In “The Wood-Pile,” at the very moment of empowerment, Frost undercuts the utility of the wood-pile as a symbol of human presence by recalling that, like all signifiers, it has something of allegory in it—in this instance, the bird, which “went behind it [the wood-pile] to make his last stand.” He also reminds us that the symbol, unlike the allegorical emblem, embodies, rather than merely suggesting metonymically, its own history. Though isolated in its human import, the wood-pile is the monolith that represents all history, all endeavour, all made things, and is, therefore, “older sure than this year’s cutting, / Or even last year’s or the year’s before.” Yet isolate, human-made, and symbolic though it is, the wood-pile lacks stability, and is losing its own sense of origin by returning to nature and surrendering its logocentric status. Already “Clematis / Had wound strings round and round it like a bundle,” reclaiming it as the bark warps off it and it deconstructs into its natural status. This disintegrative process generates the tropes of impoverishment Richard Poirier [in his Robert Frost: The Work of Knowing ] finds in this poem. The woodpile, claimed from nature and therefore claimed by Being, is slowly reverting to a simpler form of sign, returning to the world of allegory, in de Man’s sense, in which the primal and ethical distinction between the mind and the world is relatively clearly defined, but in which metaphor, deprived of a central shaping role, seems impoverished.
Frost’s paradoxical moralism—which argues that “only / someone who lived in turning to fresh tasks / Could so forget his handiwork on which / He spent himself, the labour of his axe”—both conceals and reveals the gap between being and nature by calling into question the very process of making and naming. What is the use of doing tasks at all if one spends oneself only to abandon and forget the results of one’s labour? The answer is the poem’s critique of its own process of hacking a symbol—the wood-pile—from conventional allegorical motifs. In concealing its refusal to cross the gulf between sign and nature, this symbolic decaying wood-pile exposes its—and the poem’s— self-deconstruction. The wood-pile completes the failure of signification by refusing to warm its author and instead warming, “as best it could,” the original allegorical landscape it seemed, momentarily, to endow with a human presence.
The consequence of this shift from allegory to symbol is to suggest that neither language-mode is sufficient to engender a poetic sufficient to overcome the nostalgia for the human world, the primacy of the external object. “The Wood-Pile” is a poem about the search for origins and the limitations of the most obvious attempts to reconcile nature and the mind. It is also a poem about the power of language to invoke the very idea of presence, an idea that if not realized in fact is capable of generating imagery that is so evocative as to demonstrate that metaphor-generated illusion can as generously engage the sensuous being as the actual presence of the evoked object. The opening line— “Out walking in the frozen swamp one gray day”— signals a pattern of open vowel sounds that corresponds to the open view through the leafless trees. The imagery, including the closing picture of the wood-pile decaying in the middle of the swamp, corresponds to a sense of expanding possibilities. The forgetfulness of the woodcutter corresponds, the speaker believes, to a larger sense of purpose. Renewal through language, then, is not the property of particular language-models (allegory or symbol) but a larger argument shaped by and around their limitations. By exploiting and conflating lyric conventions rather than attempting to abandon them, Frost argues from their relationship; in miniaturizing a literary-historical model (the displacement of allegory by symbolism), he replicates the expansive history of the attempt to resolve through language and imagination the isolation of the mind. In doing so, he implicitly argues that the positing of fictional modes of representation affirms the practical utility of the language of imagery to engage the senses and sustain at least a momentary illusion of natural or human presence.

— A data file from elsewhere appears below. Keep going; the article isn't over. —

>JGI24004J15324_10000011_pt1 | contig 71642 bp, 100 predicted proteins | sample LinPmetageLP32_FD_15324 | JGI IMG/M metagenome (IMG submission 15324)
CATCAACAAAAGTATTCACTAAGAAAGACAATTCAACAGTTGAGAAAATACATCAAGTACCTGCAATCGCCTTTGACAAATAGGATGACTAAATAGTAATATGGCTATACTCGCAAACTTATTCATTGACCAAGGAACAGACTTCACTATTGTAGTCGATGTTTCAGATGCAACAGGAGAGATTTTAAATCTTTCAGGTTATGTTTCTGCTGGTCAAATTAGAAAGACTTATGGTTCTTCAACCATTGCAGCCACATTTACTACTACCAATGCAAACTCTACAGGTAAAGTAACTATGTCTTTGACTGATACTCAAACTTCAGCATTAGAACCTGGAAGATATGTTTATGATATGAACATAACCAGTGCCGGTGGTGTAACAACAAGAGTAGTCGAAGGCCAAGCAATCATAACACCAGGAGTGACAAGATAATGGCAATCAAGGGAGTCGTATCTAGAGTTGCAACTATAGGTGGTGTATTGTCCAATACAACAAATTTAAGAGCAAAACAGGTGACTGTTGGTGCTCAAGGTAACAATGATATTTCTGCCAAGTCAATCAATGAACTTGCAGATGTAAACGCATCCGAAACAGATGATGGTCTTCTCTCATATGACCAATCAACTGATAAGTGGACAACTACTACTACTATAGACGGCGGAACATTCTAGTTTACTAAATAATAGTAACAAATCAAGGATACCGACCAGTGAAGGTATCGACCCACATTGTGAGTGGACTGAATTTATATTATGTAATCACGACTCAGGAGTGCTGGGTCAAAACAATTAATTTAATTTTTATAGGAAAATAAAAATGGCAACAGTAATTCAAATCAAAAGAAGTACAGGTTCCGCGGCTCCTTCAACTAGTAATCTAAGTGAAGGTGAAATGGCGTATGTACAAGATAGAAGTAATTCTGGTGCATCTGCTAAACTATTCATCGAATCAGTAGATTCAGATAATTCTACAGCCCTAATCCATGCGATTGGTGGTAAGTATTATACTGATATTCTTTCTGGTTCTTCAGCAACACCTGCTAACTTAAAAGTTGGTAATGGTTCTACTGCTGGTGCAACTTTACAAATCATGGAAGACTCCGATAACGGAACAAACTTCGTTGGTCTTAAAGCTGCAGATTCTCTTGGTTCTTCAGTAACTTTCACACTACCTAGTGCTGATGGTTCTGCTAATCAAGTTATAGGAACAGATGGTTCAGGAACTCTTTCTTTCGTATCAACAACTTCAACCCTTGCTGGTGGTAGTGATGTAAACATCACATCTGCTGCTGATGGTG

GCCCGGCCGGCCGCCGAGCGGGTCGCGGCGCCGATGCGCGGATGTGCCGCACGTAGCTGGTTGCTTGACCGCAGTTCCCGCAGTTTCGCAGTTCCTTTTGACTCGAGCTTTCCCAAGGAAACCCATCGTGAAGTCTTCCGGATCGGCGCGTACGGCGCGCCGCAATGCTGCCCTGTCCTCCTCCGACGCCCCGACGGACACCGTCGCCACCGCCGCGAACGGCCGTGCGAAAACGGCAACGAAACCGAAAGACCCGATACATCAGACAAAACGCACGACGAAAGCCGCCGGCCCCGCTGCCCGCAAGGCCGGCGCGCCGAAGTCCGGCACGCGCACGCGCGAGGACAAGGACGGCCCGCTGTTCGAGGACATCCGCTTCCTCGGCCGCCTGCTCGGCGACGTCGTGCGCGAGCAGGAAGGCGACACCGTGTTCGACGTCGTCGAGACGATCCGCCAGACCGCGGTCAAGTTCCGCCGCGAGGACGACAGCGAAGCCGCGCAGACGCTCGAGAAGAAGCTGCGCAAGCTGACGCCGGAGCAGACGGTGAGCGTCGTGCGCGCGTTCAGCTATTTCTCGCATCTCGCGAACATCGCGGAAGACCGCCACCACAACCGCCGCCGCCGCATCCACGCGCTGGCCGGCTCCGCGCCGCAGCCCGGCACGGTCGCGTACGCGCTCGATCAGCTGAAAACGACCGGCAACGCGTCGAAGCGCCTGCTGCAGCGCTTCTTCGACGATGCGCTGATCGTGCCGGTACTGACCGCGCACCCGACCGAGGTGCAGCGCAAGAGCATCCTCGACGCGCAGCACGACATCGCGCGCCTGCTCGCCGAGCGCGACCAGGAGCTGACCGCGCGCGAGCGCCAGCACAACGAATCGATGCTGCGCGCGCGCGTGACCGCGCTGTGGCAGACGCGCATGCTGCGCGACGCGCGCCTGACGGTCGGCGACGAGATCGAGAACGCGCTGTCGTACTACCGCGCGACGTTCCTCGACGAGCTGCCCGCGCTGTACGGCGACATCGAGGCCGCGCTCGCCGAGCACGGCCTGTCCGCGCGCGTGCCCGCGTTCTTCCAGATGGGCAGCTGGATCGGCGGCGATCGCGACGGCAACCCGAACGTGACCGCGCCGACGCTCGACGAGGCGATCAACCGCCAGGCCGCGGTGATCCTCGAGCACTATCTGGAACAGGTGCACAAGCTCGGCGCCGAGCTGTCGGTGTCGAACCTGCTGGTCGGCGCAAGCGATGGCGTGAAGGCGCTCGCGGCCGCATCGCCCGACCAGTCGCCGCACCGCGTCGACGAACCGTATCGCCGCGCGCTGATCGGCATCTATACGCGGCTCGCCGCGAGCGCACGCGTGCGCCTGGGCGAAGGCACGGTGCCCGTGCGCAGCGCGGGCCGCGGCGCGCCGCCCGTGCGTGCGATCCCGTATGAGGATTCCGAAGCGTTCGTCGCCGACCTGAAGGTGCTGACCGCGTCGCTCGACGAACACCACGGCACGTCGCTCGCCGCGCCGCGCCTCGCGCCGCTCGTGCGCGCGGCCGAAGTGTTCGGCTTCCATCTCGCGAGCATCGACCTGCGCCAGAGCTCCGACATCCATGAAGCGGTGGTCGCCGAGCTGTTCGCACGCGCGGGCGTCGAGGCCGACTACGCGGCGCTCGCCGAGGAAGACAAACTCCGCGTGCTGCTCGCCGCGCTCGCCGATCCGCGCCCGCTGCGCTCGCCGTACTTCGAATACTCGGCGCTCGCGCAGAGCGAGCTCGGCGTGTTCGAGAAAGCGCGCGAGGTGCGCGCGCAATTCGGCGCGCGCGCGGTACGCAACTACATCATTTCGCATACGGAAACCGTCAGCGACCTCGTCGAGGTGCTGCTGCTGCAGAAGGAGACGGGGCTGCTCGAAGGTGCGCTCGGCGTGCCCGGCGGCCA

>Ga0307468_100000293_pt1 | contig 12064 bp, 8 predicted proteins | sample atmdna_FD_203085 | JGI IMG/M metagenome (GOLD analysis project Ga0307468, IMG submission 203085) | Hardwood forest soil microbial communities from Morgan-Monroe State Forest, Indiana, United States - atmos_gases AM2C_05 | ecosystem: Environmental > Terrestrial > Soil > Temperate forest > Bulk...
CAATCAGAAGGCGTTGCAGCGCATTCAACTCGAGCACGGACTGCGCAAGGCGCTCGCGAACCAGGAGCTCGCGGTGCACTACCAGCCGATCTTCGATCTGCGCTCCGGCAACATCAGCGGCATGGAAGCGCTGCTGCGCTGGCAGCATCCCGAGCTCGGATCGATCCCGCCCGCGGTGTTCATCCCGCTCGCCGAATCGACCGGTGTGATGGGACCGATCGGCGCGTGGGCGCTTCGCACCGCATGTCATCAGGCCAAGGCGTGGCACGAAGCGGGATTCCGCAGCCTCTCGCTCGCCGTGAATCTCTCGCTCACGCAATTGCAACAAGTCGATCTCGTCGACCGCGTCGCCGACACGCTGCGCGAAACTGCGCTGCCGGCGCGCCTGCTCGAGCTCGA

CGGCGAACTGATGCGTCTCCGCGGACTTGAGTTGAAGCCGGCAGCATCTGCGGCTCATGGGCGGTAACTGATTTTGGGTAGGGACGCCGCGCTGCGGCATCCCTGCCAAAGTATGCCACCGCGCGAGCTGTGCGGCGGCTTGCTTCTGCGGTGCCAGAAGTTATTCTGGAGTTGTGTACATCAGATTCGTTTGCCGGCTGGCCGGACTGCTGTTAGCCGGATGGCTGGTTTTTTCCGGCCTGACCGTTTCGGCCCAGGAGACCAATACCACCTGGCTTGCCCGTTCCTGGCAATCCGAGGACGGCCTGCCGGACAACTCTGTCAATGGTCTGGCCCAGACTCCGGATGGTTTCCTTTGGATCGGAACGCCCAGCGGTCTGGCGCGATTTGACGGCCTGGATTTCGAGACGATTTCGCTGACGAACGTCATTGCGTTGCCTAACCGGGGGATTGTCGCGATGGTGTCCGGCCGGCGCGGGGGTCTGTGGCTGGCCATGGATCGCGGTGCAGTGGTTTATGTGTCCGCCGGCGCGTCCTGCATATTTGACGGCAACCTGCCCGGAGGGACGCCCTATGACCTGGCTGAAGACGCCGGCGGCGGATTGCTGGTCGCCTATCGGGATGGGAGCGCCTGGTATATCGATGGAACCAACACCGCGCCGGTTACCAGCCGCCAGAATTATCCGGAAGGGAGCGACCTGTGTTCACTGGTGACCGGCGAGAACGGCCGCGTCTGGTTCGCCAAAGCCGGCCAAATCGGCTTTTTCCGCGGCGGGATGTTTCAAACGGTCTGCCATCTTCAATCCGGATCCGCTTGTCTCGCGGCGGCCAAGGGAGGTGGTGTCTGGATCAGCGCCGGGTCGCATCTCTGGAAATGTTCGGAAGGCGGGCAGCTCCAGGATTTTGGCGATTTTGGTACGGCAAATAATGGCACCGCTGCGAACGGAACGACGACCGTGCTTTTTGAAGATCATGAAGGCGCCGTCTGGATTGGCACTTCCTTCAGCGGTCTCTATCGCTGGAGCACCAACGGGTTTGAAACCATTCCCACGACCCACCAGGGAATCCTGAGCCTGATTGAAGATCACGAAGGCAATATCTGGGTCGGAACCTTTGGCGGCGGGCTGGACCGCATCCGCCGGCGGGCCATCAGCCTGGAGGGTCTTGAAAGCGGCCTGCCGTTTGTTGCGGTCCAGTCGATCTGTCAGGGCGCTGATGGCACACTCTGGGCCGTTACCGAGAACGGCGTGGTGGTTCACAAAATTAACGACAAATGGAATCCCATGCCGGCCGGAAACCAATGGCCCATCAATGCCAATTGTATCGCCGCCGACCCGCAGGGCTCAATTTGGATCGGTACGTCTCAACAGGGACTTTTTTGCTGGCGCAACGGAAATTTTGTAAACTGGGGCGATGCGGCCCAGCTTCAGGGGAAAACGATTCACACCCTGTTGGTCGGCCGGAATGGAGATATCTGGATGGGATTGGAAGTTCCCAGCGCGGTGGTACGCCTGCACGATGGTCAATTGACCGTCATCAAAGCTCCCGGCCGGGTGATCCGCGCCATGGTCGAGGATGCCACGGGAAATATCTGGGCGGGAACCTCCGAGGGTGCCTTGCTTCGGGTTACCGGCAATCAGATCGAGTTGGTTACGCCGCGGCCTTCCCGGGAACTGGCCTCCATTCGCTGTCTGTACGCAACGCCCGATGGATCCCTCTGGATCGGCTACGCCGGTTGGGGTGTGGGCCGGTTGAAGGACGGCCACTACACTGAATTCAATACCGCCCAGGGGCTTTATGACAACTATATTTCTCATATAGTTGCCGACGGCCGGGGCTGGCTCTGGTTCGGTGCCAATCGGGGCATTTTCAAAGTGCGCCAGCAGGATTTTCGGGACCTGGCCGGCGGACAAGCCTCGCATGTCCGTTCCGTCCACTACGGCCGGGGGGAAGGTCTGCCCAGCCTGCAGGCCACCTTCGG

Source: William Doreski, “Meta-Meditation in Robert Frost’s ‘The Wood-Pile,’ ‘After Apple-Picking,’ and ‘Directive,’” in Ariel: A Review of International English Literature, Vol. 23, No. 4, October 1992, pp. 35-40.
Cowley, Malcolm, “The Case Against Mr. Frost,” The New Republic, September 15, 1944, pp. 345-47.
Cramer, Jeffrey S., Robert Frost Among His Poems: A Literary Companion to the Poet’s Own Biographical Contexts and Associations, Jefferson, NC: McFarland & Co., 1996.
Lowell, Amy, “North of Boston,” New Republic, Vol. 2, February 20, 1915, pp. 81-2.
Pound, Ezra, “Modern Georgics,” Poetry, Vol. 5, December 1914, pp. 27-130.
“The Procession of the Muse,” Academy and Literature, September 20, 1913, pp, 359-60.
“Summer 1998 Report: How the Union Advantage Helps Workers,” http://www.uaw.org/publications/jobs_pay/unionpay2.html, accessed May 3, 1999.
Barry, Elaine, Robert Frost, New York: Frederick Ungar Publishing Co., 1978.
Barry’s book is a concise rendering of the poet’s voice, themes, and narrative technique.
Frost, Robert, Robert Frost: Farm-Poultryman, edited by Edward Connery Lathem and Lawrence Thompson, Hanover, NH: Dartmouth Publications, 1963.
This is a compilation of eleven articles about farming by Frost that were published in poultry journals between 1903 and 1905, while the poet was raising chickens in New Hampshire. As a look at Frost’s development, this is as useful as most biographies.
Nitchie, George W., Human Values in the Poetry of Robert Frost, Durham, NC: Duke University Press, 1960.
Surprisingly, this book does not mention “The Wood-Pile,” not even in the chapter entitled “A Momentary Stay Against Confusion.” Still, it is excessively well-researched, weaving together Frost’s major themes with just about every intellectual strain imaginable.
Potter, James L., Robert Frost Handbook, University Park, PA: The Pennsylvania State University Press, 1982.
Designed for the general student, not necessarily for literary scholars, this book provides a neat and readable overview of Frost’s life and techniques.
Winter, Yvor, “Robert Frost: Or, the Spiritual Drifter as Poet,” Robert Frost: A Collection of Critical Essays, edited by James M. Cox, Englewood Cliffs, NJ: Prentice-Hall, Inc., 1962.
This famous essay, by a respected literary critic, examines the question of whether Frost’s poetry has a solid moral or philosophical base.